Pulse

The art of staying happy and fit

Richa Mishra | Updated on November 22, 2019 Published on November 22, 2019

More often than not, when you are down and out, you are advised to stay “happy”. And that possibly is the worst medication to be prescribed at that point in time.

Being “happy” can be a long-term prescription, says 24-year-old Anshula Verma, as people juggle challenges on the professional and personal front. But where does one find “happiness”? How do you define it? And at what cost does it come?

Verma is said to be India’s youngest Happiness coach, Life coach and Practitioner facilitator. Essentially a Zumba instructor, she explains how the transition came to be.

“During one of my workshops, some of the participants were running late. To kill time, I started a positive affirmation session with those already there. At the end of the session, I found everyone was laughing and smiling. It actually lifted the atmosphere. It also made be realise how a small exercise also worked as an ice-breaker and made participants shed inhibitions.”

As Founder and Creator of “HappyFitYou”, this Mumbai-based entrepreneur now teaches the art of being happy, positive thinking, fit living, work-life management and living a stress-free life.

Verma is also a mentor with NITI Aayog in its GOAL (Going Online As Leaders) mentorship programme that empowers young women from rural and tribal regions in India to become leaders. “My clients range from kids to grandparents,” she says. The GOAL programme is a year-long association covering Odisha, Jharkhand, Maharashtra, Madhya Pradesh and West Bengal.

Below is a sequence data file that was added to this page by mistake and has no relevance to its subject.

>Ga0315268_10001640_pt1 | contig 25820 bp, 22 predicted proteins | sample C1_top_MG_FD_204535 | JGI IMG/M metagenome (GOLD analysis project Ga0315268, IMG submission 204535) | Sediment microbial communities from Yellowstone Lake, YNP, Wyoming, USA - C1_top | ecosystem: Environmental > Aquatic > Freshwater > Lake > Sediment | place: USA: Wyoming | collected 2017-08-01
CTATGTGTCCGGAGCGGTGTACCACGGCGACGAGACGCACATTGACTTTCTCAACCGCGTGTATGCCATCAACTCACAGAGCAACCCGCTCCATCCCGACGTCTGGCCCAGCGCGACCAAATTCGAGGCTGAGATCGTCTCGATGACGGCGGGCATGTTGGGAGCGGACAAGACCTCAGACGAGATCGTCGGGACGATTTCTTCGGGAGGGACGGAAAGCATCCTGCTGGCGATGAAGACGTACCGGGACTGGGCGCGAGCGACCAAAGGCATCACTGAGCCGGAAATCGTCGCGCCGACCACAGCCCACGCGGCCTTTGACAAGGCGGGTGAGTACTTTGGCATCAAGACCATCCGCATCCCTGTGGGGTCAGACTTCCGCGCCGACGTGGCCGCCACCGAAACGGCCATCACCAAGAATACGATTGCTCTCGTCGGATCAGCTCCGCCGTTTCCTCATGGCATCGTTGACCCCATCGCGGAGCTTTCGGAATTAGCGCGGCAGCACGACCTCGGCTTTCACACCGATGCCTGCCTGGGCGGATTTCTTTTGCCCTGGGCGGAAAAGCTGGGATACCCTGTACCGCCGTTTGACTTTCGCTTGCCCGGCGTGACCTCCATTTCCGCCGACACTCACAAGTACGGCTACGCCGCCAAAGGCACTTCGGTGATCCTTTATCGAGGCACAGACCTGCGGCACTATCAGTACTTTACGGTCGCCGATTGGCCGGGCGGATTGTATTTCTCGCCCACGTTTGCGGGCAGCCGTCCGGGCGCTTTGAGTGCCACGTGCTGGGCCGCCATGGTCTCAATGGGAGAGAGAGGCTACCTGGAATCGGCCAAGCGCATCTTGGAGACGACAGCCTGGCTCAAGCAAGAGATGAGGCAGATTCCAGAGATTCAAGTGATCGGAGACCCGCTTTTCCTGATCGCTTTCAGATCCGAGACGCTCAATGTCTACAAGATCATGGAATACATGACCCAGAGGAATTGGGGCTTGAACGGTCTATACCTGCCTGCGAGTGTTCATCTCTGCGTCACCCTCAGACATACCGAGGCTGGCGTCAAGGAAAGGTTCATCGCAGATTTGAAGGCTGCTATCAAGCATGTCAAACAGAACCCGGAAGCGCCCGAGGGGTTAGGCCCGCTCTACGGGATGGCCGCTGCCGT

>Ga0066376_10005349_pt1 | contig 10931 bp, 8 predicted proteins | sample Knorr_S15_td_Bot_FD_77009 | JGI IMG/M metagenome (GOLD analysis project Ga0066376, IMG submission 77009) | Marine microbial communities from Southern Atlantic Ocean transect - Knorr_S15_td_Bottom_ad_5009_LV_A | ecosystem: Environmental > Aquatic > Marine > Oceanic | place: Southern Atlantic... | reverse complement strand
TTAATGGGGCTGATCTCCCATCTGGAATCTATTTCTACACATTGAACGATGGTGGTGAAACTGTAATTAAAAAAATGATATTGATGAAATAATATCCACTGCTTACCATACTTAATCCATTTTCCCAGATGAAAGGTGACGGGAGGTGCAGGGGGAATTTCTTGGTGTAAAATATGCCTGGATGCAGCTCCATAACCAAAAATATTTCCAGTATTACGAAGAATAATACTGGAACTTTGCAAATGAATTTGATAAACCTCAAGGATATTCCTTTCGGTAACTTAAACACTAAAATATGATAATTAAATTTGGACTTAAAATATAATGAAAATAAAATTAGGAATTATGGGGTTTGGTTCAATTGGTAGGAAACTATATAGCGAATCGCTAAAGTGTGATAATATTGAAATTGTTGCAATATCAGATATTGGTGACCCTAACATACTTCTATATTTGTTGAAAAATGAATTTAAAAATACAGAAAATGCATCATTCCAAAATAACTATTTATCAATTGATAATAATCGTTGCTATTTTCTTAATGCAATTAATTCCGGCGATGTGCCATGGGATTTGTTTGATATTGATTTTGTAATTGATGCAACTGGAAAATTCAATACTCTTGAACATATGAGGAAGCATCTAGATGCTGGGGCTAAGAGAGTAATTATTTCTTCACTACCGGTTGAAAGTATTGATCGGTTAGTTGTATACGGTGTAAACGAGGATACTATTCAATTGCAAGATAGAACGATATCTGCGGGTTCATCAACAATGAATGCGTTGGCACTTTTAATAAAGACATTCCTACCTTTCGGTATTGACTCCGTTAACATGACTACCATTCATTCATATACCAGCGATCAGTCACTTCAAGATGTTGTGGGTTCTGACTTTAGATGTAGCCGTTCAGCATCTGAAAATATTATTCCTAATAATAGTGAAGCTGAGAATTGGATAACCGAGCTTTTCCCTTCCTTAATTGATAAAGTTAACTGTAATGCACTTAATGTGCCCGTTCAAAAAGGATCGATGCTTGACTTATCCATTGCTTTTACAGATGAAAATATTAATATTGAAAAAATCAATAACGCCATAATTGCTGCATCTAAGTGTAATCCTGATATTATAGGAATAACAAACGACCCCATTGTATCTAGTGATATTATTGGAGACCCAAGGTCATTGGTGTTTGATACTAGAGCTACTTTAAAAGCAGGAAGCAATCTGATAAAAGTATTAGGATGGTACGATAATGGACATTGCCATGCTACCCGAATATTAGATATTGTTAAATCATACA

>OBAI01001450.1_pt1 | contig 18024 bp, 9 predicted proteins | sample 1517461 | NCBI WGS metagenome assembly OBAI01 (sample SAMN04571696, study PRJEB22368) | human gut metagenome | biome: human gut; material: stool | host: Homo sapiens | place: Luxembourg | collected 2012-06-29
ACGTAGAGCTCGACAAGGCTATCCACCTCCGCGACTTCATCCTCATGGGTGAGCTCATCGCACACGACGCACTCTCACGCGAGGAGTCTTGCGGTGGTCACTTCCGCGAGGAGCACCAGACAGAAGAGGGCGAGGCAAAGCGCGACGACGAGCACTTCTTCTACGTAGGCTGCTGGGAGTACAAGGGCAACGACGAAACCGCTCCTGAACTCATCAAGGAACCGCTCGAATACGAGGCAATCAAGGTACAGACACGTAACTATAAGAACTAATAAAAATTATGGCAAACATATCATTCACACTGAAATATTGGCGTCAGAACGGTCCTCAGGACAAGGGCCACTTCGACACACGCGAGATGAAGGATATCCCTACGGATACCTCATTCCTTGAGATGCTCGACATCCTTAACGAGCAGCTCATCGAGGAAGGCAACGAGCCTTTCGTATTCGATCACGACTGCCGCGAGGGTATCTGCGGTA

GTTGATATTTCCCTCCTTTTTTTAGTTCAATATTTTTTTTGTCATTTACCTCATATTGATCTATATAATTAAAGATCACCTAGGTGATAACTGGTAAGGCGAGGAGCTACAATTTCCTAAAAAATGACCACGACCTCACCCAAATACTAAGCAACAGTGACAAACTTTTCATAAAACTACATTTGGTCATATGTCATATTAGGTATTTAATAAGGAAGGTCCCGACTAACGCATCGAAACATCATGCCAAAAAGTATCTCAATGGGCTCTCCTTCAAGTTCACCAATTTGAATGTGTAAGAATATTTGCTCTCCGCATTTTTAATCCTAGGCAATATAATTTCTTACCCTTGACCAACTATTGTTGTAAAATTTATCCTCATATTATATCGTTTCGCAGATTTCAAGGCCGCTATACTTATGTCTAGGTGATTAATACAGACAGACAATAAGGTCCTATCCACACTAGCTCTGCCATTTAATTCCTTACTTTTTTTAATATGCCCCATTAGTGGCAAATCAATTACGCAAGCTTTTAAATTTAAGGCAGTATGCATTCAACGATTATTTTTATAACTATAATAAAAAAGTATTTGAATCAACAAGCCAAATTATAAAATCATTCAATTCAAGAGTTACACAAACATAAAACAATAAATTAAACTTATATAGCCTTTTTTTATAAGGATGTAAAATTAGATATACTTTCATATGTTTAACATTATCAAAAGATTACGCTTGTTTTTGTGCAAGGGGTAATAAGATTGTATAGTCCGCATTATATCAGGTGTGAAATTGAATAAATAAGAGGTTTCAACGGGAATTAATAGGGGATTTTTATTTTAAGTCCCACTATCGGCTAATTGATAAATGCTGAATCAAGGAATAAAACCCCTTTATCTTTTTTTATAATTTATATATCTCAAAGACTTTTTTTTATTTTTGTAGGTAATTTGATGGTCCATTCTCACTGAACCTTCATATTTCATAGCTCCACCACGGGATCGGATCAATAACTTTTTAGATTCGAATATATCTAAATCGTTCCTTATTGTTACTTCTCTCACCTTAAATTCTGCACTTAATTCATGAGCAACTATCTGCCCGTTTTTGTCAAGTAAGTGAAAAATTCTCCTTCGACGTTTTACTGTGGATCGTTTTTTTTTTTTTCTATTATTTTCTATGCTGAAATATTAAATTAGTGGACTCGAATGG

Inspired by her clients

“My module is based on five main principles — emotional, mental, physical, spiritual and environmental. The job requires a lot of researching as you are dealing with emotions,” she says.

Verma feels motivated by some of her clients. Sharing an experience from the GOAL project, she says, “Out of the five girls that I am mentoring, there is this one girl who comes from a family of seven members with monthly income in the ₹7,000-₹10,000 range. This girl walks 5 km every time we have a call, goes to her college walking for 30 minutes. She aspires to become a teacher. Despite the challenges she is so full of life and zeal.”

Of her other clients, she says, there are some who are going through depression or have suicidal tendencies. “Them, I refer to a practising psychologist or a psychiatrist.”

Typically, the situations clients present are along these lines: “going through (a) bad phase in a relationship”, “don’t know what I will do in my career” or “work no longer excites me.” And a key reason for this is the quick burnout that happens, given the pace of life.

Narrating one such experience, Verma says, “I was taking a session at Sterling College, Mumbai. Afterwards a student walked up to me and said – ‘after ages I have smiled and people have spoken to me’. She said her friends and family had stopped interacting with her because of her poor grades. But during the session, the same friends and classmates spoke to her.

Verma points out that her profession is one where you have to keep learning. There seems to be a willingness to pay now (*see box), she says, going by her corporate clientele and student lists. She has 16 to 35 students, in any given month.

Her start-up has tied up with Tal Ben Sahar, who teaches at Harvard University and launched “Happiness Studies Academy” in India. She is also associated with Cox & Kings – Getaway Goddess Program where workshops are held for 15 days in Turkey, Azerbaijan, and Himachal Pradesh (India).

Clearly a need exists, as India is ranked at 140 of 156 countries surveyed by the UN Sustainable Development Solutions Network in its latest World Happiness Report (2019).

Published on November 22, 2019
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